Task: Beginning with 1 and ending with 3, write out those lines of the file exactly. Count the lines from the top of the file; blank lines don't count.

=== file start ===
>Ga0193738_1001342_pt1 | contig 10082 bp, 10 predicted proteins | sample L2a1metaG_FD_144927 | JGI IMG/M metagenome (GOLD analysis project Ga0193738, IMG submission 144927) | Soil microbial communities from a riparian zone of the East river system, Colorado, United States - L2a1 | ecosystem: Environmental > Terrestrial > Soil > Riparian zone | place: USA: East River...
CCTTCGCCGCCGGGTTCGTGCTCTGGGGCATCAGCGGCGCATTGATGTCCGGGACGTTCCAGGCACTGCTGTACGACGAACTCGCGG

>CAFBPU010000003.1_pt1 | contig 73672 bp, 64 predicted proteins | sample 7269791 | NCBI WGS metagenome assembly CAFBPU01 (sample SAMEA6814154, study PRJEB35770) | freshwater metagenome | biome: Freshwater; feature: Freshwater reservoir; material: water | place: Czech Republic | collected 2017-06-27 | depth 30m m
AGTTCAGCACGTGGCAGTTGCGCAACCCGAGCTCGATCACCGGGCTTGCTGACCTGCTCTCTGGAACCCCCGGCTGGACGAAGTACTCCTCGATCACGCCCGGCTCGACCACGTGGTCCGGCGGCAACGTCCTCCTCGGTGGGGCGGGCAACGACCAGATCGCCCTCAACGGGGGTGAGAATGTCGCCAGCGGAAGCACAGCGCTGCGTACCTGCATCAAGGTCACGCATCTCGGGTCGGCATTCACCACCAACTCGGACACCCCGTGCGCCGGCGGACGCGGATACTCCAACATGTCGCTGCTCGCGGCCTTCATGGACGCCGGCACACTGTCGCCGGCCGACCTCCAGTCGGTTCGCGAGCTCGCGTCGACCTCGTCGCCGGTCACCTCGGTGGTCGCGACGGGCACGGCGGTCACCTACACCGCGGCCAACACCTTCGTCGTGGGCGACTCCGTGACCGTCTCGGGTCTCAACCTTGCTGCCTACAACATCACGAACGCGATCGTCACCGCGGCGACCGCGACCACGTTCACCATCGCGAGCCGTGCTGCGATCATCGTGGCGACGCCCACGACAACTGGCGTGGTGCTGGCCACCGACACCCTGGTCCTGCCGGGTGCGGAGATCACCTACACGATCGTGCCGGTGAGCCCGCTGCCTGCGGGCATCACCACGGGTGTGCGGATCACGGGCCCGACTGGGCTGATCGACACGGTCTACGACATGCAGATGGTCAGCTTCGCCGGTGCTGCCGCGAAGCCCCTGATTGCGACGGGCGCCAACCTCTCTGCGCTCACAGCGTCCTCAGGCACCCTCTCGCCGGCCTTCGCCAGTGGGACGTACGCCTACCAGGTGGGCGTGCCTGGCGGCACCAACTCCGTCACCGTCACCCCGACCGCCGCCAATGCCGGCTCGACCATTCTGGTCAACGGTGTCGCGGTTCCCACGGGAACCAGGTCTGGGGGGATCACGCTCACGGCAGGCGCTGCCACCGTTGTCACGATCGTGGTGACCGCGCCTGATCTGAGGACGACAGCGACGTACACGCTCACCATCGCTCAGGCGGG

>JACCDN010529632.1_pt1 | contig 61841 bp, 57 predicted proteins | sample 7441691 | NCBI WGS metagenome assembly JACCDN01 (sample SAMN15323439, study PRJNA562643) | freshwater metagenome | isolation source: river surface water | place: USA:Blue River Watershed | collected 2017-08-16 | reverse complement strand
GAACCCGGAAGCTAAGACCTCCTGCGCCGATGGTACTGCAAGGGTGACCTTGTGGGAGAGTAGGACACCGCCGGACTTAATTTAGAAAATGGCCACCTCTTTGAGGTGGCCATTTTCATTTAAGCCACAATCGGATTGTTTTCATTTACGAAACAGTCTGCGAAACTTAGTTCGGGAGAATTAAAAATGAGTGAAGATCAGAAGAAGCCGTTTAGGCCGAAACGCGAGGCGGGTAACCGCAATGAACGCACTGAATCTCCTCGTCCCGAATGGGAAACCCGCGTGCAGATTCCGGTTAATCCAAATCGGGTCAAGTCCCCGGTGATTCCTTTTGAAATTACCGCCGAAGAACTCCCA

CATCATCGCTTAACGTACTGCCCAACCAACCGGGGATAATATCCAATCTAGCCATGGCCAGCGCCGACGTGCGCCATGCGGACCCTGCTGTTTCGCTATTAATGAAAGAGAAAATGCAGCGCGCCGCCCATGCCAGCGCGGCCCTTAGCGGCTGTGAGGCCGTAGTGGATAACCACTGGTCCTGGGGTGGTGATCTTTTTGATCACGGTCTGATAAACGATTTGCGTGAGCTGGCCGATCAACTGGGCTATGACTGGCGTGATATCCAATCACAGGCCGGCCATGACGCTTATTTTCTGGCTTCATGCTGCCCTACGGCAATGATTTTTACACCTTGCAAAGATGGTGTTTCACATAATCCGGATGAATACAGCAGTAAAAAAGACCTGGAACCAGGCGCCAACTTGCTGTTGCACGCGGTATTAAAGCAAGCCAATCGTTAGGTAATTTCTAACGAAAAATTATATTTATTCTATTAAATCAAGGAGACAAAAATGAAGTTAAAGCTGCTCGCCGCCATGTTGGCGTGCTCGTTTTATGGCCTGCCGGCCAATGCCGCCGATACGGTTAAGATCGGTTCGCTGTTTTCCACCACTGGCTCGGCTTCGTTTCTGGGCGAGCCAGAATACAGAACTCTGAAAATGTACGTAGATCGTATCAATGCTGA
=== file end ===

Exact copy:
>Ga0193738_1001342_pt1 | contig 10082 bp, 10 predicted proteins | sample L2a1metaG_FD_144927 | JGI IMG/M metagenome (GOLD analysis project Ga0193738, IMG submission 144927) | Soil microbial communities from a riparian zone of the East river system, Colorado, United States - L2a1 | ecosystem: Environmental > Terrestrial > Soil > Riparian zone | place: USA: East River...
CCTTCGCCGCCGGGTTCGTGCTCTGGGGCATCAGCGGCGCATTGATGTCCGGGACGTTCCAGGCACTGCTGTACGACGAACTCGCGG

>CAFBPU010000003.1_pt1 | contig 73672 bp, 64 predicted proteins | sample 7269791 | NCBI WGS metagenome assembly CAFBPU01 (sample SAMEA6814154, study PRJEB35770) | freshwater metagenome | biome: Freshwater; feature: Freshwater reservoir; material: water | place: Czech Republic | collected 2017-06-27 | depth 30m m